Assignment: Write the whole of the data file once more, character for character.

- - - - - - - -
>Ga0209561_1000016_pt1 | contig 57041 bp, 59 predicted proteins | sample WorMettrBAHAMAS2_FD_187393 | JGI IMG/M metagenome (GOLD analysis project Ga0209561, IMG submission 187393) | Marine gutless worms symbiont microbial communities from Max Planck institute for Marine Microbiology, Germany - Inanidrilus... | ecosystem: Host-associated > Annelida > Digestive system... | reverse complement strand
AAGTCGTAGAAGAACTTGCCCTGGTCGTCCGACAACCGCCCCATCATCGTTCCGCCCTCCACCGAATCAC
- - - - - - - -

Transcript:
>Ga0209561_1000016_pt1 | contig 57041 bp, 59 predicted proteins | sample WorMettrBAHAMAS2_FD_187393 | JGI IMG/M metagenome (GOLD analysis project Ga0209561, IMG submission 187393) | Marine gutless worms symbiont microbial communities from Max Planck institute for Marine Microbiology, Germany - Inanidrilus... | ecosystem: Host-associated > Annelida > Digestive system... | reverse complement strand
AAGTCGTAGAAGAACTTGCCCTGGTCGTCCGACAACCGCCCCATCATCGTTCCGCCCTCCACCGAATCAC